Young British doctors prepare to strike over wages and burnout

  • Junior doctors will go out for 72 hours more than their salary
  • Burnout and conditions pushing young doctors to resign
  • The UK health service has record backlogs
  • Young doctors struggling with student debt

LONDON, March 10 (Reuters) – Fed up with a government he says doesn’t care, Poh Wang plans to strike with tens of thousands of other young British doctors next week, saying he is overworked , underpaid and burdened by a student. loan he cannot imagine repaying.

The 28-year-old says he and his colleagues were pushed to the brink after sub-inflation pay rises collided with the soaring cost of living to leave him wondering how he will ever be able to pay off his more than 85,000 pounds ($101,000) of student debt.

On top of that, he remains furious with his treatment during the pandemic, when he felt powerless to deal with the onslaught of patients arriving at hospital with symptoms of COVID-19 – saying the public protests support haven’t paid the bills.

He joins junior doctors across England who will go on strike on March 13 for three days, protesting over wages and burnout that risk chasing health service staff as they tackle lists record patient wait times.

Latest updates

See 2 more stories

“We’ve reached a boiling point where we’ve had enough,” said Wang, a board member of the British Medical Association (BMA), which represents doctors and medical students.

“The anger is palpable that we have been used, abused and devalued to such an extent.”

The son of Chinese immigrants who ran a takeaway restaurant in Chester, northern England, Wang became a doctor because he loved helping people. Having attended medical school for six years, he worked for five years, two of them in specialized training as a psychiatrist.

Junior doctors are qualified doctors, often with several years of experience, who work under the direction of senior doctors and represent a large part of the country’s medical community.

He is paid around £40,000 a year for his basic 40 hours a week and works overtime which can total around 48 hours a week. He rents a room in a shared flat in west London, an option that can cost around £1,000 a month.


At the start of the pandemic, Wang worked as an emergency doctor in south London where he and his colleagues had to make difficult decisions and comfort patients who could not be admitted to intensive care units because they were full. .

“We went above and beyond to do everything we could,” he said.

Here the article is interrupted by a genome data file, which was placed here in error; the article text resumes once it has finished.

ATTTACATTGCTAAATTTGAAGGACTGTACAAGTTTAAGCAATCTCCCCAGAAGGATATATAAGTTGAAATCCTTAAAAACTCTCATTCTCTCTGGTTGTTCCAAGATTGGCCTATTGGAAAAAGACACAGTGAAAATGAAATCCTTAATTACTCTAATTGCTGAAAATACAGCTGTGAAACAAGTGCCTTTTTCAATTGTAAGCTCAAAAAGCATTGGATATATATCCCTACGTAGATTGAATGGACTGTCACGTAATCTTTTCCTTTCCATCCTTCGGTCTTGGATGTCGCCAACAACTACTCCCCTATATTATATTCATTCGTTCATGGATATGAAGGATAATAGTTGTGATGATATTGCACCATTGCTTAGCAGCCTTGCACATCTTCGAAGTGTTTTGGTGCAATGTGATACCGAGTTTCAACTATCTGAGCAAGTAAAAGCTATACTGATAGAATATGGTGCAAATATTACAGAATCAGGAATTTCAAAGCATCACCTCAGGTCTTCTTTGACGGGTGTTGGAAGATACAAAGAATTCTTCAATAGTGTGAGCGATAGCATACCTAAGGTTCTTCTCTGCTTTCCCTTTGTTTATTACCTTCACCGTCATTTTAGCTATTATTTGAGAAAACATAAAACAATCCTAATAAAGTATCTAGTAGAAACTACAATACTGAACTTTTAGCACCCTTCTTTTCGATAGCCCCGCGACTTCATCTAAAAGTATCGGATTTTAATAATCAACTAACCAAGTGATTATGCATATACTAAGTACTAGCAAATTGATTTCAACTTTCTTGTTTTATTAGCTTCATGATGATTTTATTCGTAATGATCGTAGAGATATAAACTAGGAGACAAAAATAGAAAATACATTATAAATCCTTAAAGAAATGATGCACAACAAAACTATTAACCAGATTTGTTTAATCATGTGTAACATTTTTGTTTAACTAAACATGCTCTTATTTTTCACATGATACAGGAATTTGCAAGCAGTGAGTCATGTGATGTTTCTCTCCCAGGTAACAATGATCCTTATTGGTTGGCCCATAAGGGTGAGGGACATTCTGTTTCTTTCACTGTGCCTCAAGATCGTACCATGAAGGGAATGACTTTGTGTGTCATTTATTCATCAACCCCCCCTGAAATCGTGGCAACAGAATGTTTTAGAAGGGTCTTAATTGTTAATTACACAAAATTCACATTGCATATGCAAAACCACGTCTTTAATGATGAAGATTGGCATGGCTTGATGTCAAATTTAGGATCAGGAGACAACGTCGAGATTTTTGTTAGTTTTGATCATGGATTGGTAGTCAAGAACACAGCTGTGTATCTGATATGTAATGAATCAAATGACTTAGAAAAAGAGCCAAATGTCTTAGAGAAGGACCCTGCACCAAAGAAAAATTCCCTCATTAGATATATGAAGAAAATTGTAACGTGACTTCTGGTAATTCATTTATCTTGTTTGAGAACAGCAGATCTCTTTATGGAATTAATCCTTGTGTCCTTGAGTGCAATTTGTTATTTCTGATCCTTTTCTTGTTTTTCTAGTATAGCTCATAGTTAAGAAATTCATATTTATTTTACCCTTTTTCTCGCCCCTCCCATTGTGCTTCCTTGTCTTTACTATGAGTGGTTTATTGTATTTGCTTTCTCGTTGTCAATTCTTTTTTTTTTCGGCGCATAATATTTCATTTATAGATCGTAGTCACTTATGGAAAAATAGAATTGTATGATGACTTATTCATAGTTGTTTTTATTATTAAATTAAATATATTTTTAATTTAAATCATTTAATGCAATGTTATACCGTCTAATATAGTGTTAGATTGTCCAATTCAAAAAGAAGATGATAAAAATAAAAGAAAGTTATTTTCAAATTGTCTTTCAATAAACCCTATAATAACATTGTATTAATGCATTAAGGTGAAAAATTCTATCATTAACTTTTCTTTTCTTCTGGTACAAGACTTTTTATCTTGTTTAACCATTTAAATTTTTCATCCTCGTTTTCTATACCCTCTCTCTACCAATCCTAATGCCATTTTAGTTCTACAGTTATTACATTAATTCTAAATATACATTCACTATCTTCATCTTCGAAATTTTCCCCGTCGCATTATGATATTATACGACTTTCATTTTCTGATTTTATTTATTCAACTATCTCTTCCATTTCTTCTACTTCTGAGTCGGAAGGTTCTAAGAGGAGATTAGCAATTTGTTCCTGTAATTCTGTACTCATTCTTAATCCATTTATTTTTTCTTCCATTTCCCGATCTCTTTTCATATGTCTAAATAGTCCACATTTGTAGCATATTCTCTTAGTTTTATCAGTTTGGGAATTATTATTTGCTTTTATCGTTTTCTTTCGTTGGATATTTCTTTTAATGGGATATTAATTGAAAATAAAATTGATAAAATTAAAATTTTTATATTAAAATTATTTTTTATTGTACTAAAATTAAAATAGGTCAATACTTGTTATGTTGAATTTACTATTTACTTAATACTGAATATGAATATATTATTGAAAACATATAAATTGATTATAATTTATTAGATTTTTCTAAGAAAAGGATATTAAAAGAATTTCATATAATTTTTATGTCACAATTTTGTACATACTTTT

He said the fact that he is struggling to get by financially now, when food inflation hits 17% in Britain, leaves him and his colleagues increasingly bitter about the last years.

“We hate the sound of clapping, clapping, because it’s empty,” Wang said, referring to Britain’s Clap for Our Carers campaign for health workers at the height of the pandemic.

“If you appreciate us and what we’ve been through and in terms of the sacrifices we’ve made, then pay us right.”

The BMA says the take-home pay of young doctors has been cut by more than a quarter over the past 15 years, when using the retail price index (RPI) inflation gauge.

He says his members voted overwhelmingly in favor of the strike.

The junior doctors’ walkouts will put more pressure on the state-funded National Health Service (NHS), which is experiencing waves of strikes by nurses, paramedics and other staff.

Daniel Zahedi, 27, is another young doctor who plans to strike on Monday. He describes his hospital in Cambridge, in the east of England, as being chronically understaffed and struggling.

“Most of the time we are not enough,” Zahedi said.

As a first-year doctor after his medical degree, Zahedi said he received around £29,000 a year as base salary for a minimum of 40 hours a week. He said he worked around 60 hours this week, which was a bit above average but “not unusual”. His student loan debt is around £100,000.

“It’s not just 100,000 as a student, you have to pay to be a member of your Royal College, you pay to take exams, even to advance in your career,” he said.

Zahedi said that as things stand, he doesn’t see himself staying in the profession long-term, despite his love for the job.

“People are burning out left, right and center – where wages are only eroding year after year, where conditions are getting worse, where patient care is damaged,” he said. .

“They feel undervalued and people are leaving.”

In January, Prime Minister Rishi Sunak highlighted the need to reduce hospital waiting times as one of his government’s five priorities.

Battling strikes in several sectors, including train drivers and teachers, the government said wage moderation in the public sector was needed to rein in double-digit inflation.

($1 = 0.8389 pounds)

Written by Farouq Suleiman; Editing by Kate Holton and Janet Lawrence

Our standards: The Thomson Reuters Trust Principles.

Leave a Comment